This fall, Kyiv region gains a cargo airport with the opening of international passport and customs controls at Bila Tserkva Airport, Infrastructure Minister Volodomyr Omelyan announced Monday. Belotserkovsky Cargo Aviation Complex, a new municipal enterprise, plans to handle cargo at the airport, one hour by truck from Kyiv’s circle highway. The airport’s new international status also will allow expansion of its existing jet maintenance and repair business. After Kyiv’s Boryspil was unable suspended air cargo deliveries during the Christmas period, Omelyan decided to fast track the opening of Bila Tserkva and to push Boryspil to start construction this spring on a new air cargo terminal.

Ukraine has passed the halfway marker in implementing the massive EU-Ukraine Association Agreement of 2017, according to Ivanna Klympush-Tsintsadze, deputy prime minister for European Integration. This year’s priority sectors for harmonizing laws and rules are: judiciary, energy, customs, and the digital market. Of the overall task of shifting Ukraine from Russian and Soviet standards, the work is 52% done, she told a Kyiv conference reviewing the Agreement. Hugues Mingarelli, EU ambassador, said: “There are areas where progress has been very, very limited: customs, taxation, transport, intellectual property rights.”

Over 15,000 Ukrainian companies have qualified to export to the EU. This business battalion expanded Ukraine’s EU exports by two thirds since the Maidan – from 25% in 2014 to 42% last year. According to the EU-Ukraine conference, the main buyers are Ukraine’s exports are: Poland – 17%; Italy – 14%; Germany – 10%; Hungary – 8%; and the Netherlands – 8%.

Soy oil, long overshadowed by Ukraine’s sunflower giant, achieved record exports last year — 215,000 tons, reports the Agrarian Economics Institute. By contrast, sunflower oil exports were 26 times greater — 5.6 million tons. Last fall, both crops had record harvests: soy up 13% to 4.4 million tons, and sunflower seeds up 12% to 13.6 million tons. Vegetable oils and seeds accounted for one third of Ukraine’s 2018 farm exports, reports the Ministry of Agrarian Policy and Food.

Canada’s Fairfax Financial Holdings has bought France’s AXA Insurance (Kiev) for $16 million. In Ukraine’s insurance market since 2007, AXA has 780 employees and 1,220 agents in Ukraine. At the end of last year, the company collected $68 million in insurance premiums. Toronto-based Fairfax has $65 billion in total assets and an investment portfolio of $39 billion.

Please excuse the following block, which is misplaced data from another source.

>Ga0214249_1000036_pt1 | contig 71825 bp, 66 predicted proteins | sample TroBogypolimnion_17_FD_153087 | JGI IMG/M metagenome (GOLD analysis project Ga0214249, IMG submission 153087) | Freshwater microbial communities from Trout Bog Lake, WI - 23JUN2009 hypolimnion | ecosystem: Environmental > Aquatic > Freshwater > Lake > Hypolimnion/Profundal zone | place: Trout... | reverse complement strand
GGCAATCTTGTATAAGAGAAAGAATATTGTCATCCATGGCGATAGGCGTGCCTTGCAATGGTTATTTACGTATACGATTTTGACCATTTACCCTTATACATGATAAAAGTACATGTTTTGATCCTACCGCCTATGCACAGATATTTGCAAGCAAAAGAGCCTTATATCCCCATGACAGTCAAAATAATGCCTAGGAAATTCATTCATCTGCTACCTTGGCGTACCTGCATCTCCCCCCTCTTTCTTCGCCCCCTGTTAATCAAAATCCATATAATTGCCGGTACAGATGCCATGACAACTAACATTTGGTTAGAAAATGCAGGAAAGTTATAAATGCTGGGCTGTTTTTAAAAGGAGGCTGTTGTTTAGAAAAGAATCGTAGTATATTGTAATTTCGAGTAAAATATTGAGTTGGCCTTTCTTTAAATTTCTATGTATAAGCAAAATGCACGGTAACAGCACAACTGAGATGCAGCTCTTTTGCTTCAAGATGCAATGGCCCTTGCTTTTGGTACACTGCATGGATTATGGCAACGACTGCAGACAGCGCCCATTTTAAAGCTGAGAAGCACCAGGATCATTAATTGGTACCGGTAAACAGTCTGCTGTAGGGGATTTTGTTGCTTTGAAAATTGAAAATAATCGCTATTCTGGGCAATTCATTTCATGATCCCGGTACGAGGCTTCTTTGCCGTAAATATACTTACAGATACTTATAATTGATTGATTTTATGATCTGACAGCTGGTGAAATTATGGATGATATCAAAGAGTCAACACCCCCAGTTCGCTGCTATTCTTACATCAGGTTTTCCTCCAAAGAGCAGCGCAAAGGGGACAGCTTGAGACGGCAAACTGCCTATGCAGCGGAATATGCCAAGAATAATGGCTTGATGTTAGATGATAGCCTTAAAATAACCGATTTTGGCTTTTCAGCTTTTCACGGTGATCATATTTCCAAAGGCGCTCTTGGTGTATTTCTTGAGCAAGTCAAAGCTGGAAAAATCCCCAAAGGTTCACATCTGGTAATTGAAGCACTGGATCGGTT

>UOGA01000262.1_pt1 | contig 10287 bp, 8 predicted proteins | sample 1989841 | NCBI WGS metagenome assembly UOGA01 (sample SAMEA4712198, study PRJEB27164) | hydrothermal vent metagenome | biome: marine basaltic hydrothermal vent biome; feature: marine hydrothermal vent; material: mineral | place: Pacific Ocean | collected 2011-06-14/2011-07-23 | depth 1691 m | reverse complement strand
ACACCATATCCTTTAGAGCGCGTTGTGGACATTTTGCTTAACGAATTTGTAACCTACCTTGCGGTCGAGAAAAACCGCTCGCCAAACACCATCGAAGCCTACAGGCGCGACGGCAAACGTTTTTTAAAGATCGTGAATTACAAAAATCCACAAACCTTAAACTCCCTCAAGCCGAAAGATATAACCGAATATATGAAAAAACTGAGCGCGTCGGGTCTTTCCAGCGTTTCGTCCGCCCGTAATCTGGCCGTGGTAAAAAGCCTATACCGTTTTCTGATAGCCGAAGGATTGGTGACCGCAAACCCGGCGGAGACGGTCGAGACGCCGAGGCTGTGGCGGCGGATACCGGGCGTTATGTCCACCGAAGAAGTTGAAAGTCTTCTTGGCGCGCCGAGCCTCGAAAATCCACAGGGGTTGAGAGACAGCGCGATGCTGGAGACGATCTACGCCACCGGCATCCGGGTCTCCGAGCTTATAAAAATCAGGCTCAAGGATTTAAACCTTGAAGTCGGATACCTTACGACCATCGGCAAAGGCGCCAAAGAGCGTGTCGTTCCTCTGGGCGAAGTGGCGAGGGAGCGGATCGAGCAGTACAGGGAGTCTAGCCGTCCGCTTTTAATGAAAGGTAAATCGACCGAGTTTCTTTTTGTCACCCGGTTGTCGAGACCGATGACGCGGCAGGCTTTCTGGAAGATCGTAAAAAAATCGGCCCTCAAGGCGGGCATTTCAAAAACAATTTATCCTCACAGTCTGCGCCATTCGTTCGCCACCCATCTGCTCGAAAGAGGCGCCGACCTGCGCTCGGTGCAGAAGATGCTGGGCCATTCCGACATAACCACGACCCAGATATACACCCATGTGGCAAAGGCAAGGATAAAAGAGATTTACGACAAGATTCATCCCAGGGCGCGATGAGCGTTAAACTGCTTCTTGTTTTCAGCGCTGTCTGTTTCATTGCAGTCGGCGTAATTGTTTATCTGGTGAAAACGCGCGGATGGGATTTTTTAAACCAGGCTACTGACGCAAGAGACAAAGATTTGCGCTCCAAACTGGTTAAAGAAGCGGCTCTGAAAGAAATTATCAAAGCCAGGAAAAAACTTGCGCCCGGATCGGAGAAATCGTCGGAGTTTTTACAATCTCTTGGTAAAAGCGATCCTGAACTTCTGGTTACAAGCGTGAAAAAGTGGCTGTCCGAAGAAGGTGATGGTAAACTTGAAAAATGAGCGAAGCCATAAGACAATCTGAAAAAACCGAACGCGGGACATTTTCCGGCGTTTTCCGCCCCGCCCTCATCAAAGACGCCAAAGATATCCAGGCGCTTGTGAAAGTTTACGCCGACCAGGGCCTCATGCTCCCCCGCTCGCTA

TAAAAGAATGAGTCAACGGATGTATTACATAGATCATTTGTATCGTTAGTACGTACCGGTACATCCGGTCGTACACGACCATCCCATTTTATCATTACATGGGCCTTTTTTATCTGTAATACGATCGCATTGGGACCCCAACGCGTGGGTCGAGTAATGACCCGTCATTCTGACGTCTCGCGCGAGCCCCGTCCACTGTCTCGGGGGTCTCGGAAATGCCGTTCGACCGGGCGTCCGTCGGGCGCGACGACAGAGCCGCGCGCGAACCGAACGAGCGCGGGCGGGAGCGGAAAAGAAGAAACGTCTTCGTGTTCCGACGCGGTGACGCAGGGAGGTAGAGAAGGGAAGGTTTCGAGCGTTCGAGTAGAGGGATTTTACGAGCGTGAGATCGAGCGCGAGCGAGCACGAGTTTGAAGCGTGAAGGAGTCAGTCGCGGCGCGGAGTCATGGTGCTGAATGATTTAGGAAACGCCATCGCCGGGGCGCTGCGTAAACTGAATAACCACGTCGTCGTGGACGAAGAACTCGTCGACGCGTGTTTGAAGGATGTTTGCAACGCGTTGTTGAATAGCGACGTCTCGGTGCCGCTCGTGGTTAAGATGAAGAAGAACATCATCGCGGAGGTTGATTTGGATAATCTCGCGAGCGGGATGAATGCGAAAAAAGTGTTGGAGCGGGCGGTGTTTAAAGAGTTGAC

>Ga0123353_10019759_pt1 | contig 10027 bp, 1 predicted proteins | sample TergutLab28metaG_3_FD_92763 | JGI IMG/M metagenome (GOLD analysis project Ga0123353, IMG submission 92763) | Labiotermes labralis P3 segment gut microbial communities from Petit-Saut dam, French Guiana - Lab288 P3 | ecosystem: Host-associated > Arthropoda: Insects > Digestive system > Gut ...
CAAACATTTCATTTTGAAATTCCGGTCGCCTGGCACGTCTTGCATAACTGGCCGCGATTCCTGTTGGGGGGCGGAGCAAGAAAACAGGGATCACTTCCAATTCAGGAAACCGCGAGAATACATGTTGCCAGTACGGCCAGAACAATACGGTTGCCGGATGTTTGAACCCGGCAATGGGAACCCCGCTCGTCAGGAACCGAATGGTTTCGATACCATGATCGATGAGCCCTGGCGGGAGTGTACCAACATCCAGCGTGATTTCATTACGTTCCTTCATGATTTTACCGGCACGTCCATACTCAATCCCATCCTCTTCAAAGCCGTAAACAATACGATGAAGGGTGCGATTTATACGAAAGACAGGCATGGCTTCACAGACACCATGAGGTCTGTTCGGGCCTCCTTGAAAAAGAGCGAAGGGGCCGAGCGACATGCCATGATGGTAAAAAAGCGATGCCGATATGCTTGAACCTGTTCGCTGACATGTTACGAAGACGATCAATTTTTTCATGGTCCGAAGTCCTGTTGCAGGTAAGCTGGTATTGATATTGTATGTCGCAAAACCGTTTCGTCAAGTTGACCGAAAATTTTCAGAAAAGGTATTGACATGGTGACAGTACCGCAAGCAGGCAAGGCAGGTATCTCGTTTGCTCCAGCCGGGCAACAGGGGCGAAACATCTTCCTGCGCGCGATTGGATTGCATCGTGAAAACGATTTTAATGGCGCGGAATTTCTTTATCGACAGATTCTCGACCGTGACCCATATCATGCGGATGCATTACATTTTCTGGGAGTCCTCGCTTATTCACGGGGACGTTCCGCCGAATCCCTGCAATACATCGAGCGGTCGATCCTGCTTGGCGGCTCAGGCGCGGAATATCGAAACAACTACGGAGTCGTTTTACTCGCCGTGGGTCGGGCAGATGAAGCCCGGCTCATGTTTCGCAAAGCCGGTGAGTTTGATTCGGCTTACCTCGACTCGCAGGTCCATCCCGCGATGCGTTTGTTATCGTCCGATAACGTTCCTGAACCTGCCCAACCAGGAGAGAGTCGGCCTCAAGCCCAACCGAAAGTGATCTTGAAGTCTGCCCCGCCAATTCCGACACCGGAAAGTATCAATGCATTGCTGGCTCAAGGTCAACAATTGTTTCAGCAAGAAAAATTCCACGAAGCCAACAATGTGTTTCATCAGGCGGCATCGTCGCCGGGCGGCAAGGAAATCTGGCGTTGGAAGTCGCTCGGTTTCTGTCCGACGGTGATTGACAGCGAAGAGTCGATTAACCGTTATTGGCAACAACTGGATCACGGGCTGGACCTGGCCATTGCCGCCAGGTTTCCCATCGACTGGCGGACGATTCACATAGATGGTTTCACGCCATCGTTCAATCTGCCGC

Ukraine’s online advertising grew by 40% last year, to $125 million, reports the Ukrainian Internet Association. In-stream video totaled 42% of spending, banners for 37%, in-page video for 9%, ‘non-standard solutions’ for 7%, and sponsorships for 5%. Social media and instant messaging platforms accounted for 34.5% of the ad spend, up from 26% in 2017.

Next month, airBaltic will double its weekly airplane seats — to 5,760 — between Kyiv Boryspil and Riga, the largest airport in the Baltics. By shifting from Bombardier regional turboprops to Boeing 737 jets and increasing frequencies to three a day, airBaltic takes aim at the lucrative Ukraine-Russia transfer traffic developed by Belarus’ Belavia. Last year, Belavia increased its flights between Minsk and Kyiv by 10%, becoming Ukraine’s second largest foreign carrier, after Turkish Airlines. In a codeshare with Aeroflot, airBaltic offers up to eight flights a day from Riga to Moscow. This is Riga airport’s second busiest route, after London. On April 1, airBaltic starts service from Lviv to Riga. On March 2, Wizz Air starts flights from Kyiv Sikorsky to Riga.

DTEK Renewables has opened the second largest solar power station in Europe, the 200 MW Solar Farm-1, in the Nikopol district of the Dnipropetrovsk region. The contractor was China Machinery Engineering Corporation. The National Regulatory Commission has awarded the project the relevant green feed in tariff — €15.03 per MWh until 2030. The solar plant should power 100,000 households, about three times the population of Nikopol city. The largest solar plant in Europe is Cestas Solar Park, a 300 MW station in the Gironde region of southwest France.

In neighboring Kirovohrad region, DTEK plans to build three solar plants for a total of 190 MW by the end of next year. According to regional officials, DTEK plans to start building this year the 60 MW Morozivka station in Oleksandriia district. About 40 km to the west, in Dykivka, DTEK plans to start building next year Solar Farm 8 – two stations with a total capacity of 130 MW. Ultimately owned by Rinat Akhmetov, DTEK Renewables is already Ukraine’s largest producer of wind energy.